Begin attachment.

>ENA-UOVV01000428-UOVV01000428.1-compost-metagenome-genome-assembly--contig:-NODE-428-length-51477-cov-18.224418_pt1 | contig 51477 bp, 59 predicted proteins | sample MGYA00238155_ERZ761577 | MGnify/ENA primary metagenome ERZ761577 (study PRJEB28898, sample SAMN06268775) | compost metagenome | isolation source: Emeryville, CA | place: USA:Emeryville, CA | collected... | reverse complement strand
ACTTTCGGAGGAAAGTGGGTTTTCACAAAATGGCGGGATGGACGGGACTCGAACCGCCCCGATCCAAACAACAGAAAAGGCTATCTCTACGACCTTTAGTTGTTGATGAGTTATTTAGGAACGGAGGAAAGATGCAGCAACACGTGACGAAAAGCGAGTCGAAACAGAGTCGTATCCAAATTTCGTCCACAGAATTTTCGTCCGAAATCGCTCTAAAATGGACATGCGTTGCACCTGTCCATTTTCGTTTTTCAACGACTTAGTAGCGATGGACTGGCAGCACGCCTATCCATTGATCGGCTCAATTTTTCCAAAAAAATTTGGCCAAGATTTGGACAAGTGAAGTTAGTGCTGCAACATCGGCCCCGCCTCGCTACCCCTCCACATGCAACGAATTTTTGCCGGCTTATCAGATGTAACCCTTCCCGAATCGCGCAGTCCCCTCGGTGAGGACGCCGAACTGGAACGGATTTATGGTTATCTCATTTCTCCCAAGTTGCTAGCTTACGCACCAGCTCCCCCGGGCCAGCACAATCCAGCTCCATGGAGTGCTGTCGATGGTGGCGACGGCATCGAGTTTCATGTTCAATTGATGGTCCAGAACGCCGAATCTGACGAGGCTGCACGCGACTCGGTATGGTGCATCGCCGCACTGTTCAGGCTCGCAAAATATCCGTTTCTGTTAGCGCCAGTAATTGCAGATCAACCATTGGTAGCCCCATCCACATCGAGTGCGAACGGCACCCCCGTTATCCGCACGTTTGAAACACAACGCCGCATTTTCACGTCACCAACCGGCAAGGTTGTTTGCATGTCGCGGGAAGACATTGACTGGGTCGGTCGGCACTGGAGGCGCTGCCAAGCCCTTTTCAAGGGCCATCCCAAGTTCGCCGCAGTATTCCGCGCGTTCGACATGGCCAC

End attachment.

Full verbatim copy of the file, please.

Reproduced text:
>ENA-UOVV01000428-UOVV01000428.1-compost-metagenome-genome-assembly--contig:-NODE-428-length-51477-cov-18.224418_pt1 | contig 51477 bp, 59 predicted proteins | sample MGYA00238155_ERZ761577 | MGnify/ENA primary metagenome ERZ761577 (study PRJEB28898, sample SAMN06268775) | compost metagenome | isolation source: Emeryville, CA | place: USA:Emeryville, CA | collected... | reverse complement strand
ACTTTCGGAGGAAAGTGGGTTTTCACAAAATGGCGGGATGGACGGGACTCGAACCGCCCCGATCCAAACAACAGAAAAGGCTATCTCTACGACCTTTAGTTGTTGATGAGTTATTTAGGAACGGAGGAAAGATGCAGCAACACGTGACGAAAAGCGAGTCGAAACAGAGTCGTATCCAAATTTCGTCCACAGAATTTTCGTCCGAAATCGCTCTAAAATGGACATGCGTTGCACCTGTCCATTTTCGTTTTTCAACGACTTAGTAGCGATGGACTGGCAGCACGCCTATCCATTGATCGGCTCAATTTTTCCAAAAAAATTTGGCCAAGATTTGGACAAGTGAAGTTAGTGCTGCAACATCGGCCCCGCCTCGCTACCCCTCCACATGCAACGAATTTTTGCCGGCTTATCAGATGTAACCCTTCCCGAATCGCGCAGTCCCCTCGGTGAGGACGCCGAACTGGAACGGATTTATGGTTATCTCATTTCTCCCAAGTTGCTAGCTTACGCACCAGCTCCCCCGGGCCAGCACAATCCAGCTCCATGGAGTGCTGTCGATGGTGGCGACGGCATCGAGTTTCATGTTCAATTGATGGTCCAGAACGCCGAATCTGACGAGGCTGCACGCGACTCGGTATGGTGCATCGCCGCACTGTTCAGGCTCGCAAAATATCCGTTTCTGTTAGCGCCAGTAATTGCAGATCAACCATTGGTAGCCCCATCCACATCGAGTGCGAACGGCACCCCCGTTATCCGCACGTTTGAAACACAACGCCGCATTTTCACGTCACCAACCGGCAAGGTTGTTTGCATGTCGCGGGAAGACATTGACTGGGTCGGTCGGCACTGGAGGCGCTGCCAAGCCCTTTTCAAGGGCCATCCCAAGTTCGCCGCAGTATTCCGCGCGTTCGACATGGCCAC